I’m making my way slowly down this barely lit hallway, I can hear noises, almost like footsteps and heavy breathing everywhere around me, and yet I push on, curious to know what comes next. When I finally find out what is awaiting me in the dark, I scream and jump like a little girl watching Chucky. This is the basis of Outlast, this is the horror you will feel not every few minutes, no, constantly, your heart will be racing, and your adrenaline will be through the roof.
Outlast may be full of jump scares when it comes to the nasty abominations roaming the halls of the, nearly, abandoned asylum, but the terror is constantly there. Lurking in the background like some evil backseat driver, always pushing you on whether you want to try and block them out or not, is the deranged patrons of the asylum. Whilst the campaign only takes between 4 and 5 hours to complete, that feeling of total dread is what will keep you returning for more.
The player is cast into the shoes of an investigate journalist who has received an anonymous tip of nefarious doings in the asylum. So, like any journalist searching for his next paycheck you head off to do a little snooping. What starts as a simple job of hunting for clues quickly turns into a not so simple run for your life before you die experience. And run you will, there is no combat here, you are not a trained Special Forces operative. Instead your only means of survival is to run and hide where the monsters cannot find you, hopefully. The developers did a good job of giving you ample hiding places on some occasion, there are quite few old beds lying around to climb under or empty lockers to jump in and peer through the slots in the doors. On other occasion running around can be your only option as a hiding place is unavailable or just out of sight. This running can be just as dangerous as you may run away from one terrible foe and right into the arms of another. But the story is not the reason you are here, it becomes the furthest thing from your mind when you come face to face with your death on all too many occasions.
The darkness can be your friend when you are hiding, the enemies cannot see just like you. But unlike you they do not have a camera equipped with a night vision mode to find your way around the dark. In order to power your camera you will need to hunt down batteries, scattered throughout the world in pretty good numbers. The night vision mode does a good job of lending an eerie tone to the entire game as everything is cast in a dull green light, but you cannot see very far ahead of you. You can sweep a room with your night vision and only see a few feet in front of you, while in the far corner something could be lurking, waiting for the moment when you get too close or they hear you.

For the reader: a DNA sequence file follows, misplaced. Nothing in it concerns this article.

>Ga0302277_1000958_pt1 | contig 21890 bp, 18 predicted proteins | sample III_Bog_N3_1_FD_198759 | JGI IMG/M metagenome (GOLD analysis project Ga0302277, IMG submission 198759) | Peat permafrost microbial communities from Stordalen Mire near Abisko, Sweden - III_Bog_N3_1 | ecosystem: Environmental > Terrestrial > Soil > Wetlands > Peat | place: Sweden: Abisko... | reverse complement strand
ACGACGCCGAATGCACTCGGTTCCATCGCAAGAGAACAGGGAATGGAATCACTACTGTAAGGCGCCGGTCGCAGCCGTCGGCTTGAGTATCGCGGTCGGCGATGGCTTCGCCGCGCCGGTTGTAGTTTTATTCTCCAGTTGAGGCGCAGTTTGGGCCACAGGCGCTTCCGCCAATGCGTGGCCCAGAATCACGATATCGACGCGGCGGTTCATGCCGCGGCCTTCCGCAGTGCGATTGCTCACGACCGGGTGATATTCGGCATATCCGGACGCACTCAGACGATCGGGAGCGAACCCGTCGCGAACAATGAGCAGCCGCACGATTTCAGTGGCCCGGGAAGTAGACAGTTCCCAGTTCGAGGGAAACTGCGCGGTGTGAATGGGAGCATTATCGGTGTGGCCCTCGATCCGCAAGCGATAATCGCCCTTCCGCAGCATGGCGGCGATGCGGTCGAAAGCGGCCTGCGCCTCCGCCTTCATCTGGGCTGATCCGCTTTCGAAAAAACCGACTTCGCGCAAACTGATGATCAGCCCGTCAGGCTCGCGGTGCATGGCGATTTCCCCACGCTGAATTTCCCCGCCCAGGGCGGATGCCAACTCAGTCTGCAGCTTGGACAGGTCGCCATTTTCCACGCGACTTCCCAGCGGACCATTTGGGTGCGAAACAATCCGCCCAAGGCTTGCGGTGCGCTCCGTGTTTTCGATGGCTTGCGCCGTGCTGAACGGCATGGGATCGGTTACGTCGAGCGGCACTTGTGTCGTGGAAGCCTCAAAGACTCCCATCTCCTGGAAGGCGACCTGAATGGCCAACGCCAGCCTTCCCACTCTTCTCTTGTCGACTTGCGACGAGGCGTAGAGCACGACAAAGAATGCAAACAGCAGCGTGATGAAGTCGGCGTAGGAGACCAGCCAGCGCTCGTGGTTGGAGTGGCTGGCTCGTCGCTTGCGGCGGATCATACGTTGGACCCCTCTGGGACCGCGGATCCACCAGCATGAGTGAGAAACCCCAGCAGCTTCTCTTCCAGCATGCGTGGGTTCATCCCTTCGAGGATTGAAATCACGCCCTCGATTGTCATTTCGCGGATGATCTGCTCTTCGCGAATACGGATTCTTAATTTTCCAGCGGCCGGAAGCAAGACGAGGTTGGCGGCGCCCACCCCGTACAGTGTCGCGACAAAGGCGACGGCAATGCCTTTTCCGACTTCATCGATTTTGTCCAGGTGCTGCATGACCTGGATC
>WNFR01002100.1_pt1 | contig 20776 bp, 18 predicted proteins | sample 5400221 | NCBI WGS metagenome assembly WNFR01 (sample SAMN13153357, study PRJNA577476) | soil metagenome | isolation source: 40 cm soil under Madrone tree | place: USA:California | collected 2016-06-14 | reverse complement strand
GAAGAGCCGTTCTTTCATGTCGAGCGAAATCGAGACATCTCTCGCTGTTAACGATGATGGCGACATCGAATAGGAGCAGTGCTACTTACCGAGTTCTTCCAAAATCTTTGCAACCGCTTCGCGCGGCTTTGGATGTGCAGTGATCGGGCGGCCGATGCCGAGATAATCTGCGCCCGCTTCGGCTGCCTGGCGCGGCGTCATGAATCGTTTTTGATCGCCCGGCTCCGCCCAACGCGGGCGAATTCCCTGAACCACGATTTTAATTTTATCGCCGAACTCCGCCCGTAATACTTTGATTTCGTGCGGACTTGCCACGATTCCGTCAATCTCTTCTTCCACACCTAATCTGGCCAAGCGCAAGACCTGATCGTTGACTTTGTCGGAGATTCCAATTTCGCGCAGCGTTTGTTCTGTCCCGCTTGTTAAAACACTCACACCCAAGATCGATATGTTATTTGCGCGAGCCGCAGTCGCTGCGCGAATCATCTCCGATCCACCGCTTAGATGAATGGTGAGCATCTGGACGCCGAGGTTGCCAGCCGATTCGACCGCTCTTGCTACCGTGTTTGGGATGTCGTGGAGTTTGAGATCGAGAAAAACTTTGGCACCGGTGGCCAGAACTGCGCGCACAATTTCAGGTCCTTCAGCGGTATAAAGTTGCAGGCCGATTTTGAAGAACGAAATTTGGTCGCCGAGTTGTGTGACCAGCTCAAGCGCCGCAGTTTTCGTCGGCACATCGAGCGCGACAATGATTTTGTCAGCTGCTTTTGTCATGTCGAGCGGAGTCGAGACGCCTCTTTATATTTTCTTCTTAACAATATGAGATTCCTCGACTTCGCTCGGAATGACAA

The downside to hunting these batteries is there are so many of them throughout the world. You will always have some spares on your person at all times so the fear of running out and being stranded in the dark, even more so, is not present. Along with the batteries there are hidden files you need to find, giving you clues as to what really happened here and why everyone has gone so incredibly insane.
I have heard some people complain of the build up being too long, waiting for that monster to jump out at you. Personally I think the build up is a requirement for any horror title, whether it be a game, movie, or a book. Those moments leading up to your first or even final encounter are stressful, nerve-wracking, and downright gut wrenching. The build up to escape is constantly there, you are teased with numerous paths of escape throughout the game, every time you think you’re going to get close, guess again. There is always something preventing you from making it out alive, which is beautiful.
Red Barrels did a terrific job with the controls for Outlast. Everything feels fluid and believable, even the slight parkour your character can perform over desks while sprinting. Never did I run into an issue where I was unable to do something I needed to because of unresponsive controls.
Graphically Red Barrels, again, did a terrific job. Everything is dark and dreary, but very well detailed. Lightning is set perfectly to amplify that fear you will experience and the blood spatters pooling throughout the halls help set the tone even more so. The only gripe I have is the re-used character models, more than once I ran into an NPC that I could have sworn I already did back down the hall, perhaps I did, but I don’t think so.
The downside to Outlast has to be the difficulty of it, with the numerous batteries scattered about and monsters being able to hit you up to four times before you die, it can come across as too easy. With a harder difficulty mode the scares would be increased due to the fear of dying and the overall game would more than likely benefit. At the moment your fear is from encountering the monsters not from being killed by them as you can stop and take a couple hits before sprinting away to safety under the bed.
Overall Outlast is the type of horror you are afraid to play alone at night with your headset on and the lights off, and yet you keep returning to it. The racing heart and constant fear is an addiction that Outlast captures perfectly. I may not sleep well at night but I will keep running through those asylum halls and I eagerly await the PlayStation 4 release to experience the terror on a big screen. Buy this game, play it in the dark, scream and play it again, it is more than worth the price of admission.